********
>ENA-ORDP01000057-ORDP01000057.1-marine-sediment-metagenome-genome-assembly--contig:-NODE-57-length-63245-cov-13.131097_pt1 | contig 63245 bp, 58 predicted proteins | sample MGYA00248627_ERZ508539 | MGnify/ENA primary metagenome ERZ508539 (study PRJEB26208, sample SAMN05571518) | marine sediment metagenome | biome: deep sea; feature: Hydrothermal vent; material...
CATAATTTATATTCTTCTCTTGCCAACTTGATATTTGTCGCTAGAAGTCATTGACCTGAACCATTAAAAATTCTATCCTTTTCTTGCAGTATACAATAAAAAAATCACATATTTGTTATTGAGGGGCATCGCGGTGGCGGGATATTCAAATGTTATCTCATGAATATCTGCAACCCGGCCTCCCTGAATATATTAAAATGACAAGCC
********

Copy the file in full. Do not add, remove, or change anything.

>ENA-ORDP01000057-ORDP01000057.1-marine-sediment-metagenome-genome-assembly--contig:-NODE-57-length-63245-cov-13.131097_pt1 | contig 63245 bp, 58 predicted proteins | sample MGYA00248627_ERZ508539 | MGnify/ENA primary metagenome ERZ508539 (study PRJEB26208, sample SAMN05571518) | marine sediment metagenome | biome: deep sea; feature: Hydrothermal vent; material...
CATAATTTATATTCTTCTCTTGCCAACTTGATATTTGTCGCTAGAAGTCATTGACCTGAACCATTAAAAATTCTATCCTTTTCTTGCAGTATACAATAAAAAAATCACATATTTGTTATTGAGGGGCATCGCGGTGGCGGGATATTCAAATGTTATCTCATGAATATCTGCAACCCGGCCTCCCTGAATATATTAAAATGACAAGCC